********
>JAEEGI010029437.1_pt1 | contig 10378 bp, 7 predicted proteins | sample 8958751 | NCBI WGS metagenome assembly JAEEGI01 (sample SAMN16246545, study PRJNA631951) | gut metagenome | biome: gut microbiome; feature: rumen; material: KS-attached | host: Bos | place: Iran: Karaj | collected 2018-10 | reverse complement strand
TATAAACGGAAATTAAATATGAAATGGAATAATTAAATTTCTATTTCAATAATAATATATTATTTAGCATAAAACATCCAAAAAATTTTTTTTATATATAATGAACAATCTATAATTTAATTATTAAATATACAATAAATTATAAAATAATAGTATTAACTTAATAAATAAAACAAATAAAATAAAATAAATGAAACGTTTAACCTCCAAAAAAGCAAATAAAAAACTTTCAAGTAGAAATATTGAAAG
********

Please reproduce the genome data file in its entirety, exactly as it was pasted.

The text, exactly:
>JAEEGI010029437.1_pt1 | contig 10378 bp, 7 predicted proteins | sample 8958751 | NCBI WGS metagenome assembly JAEEGI01 (sample SAMN16246545, study PRJNA631951) | gut metagenome | biome: gut microbiome; feature: rumen; material: KS-attached | host: Bos | place: Iran: Karaj | collected 2018-10 | reverse complement strand
TATAAACGGAAATTAAATATGAAATGGAATAATTAAATTTCTATTTCAATAATAATATATTATTTAGCATAAAACATCCAAAAAATTTTTTTTATATATAATGAACAATCTATAATTTAATTATTAAATATACAATAAATTATAAAATAATAGTATTAACTTAATAAATAAAACAAATAAAATAAAATAAATGAAACGTTTAACCTCCAAAAAAGCAAATAAAAAACTTTCAAGTAGAAATATTGAAAG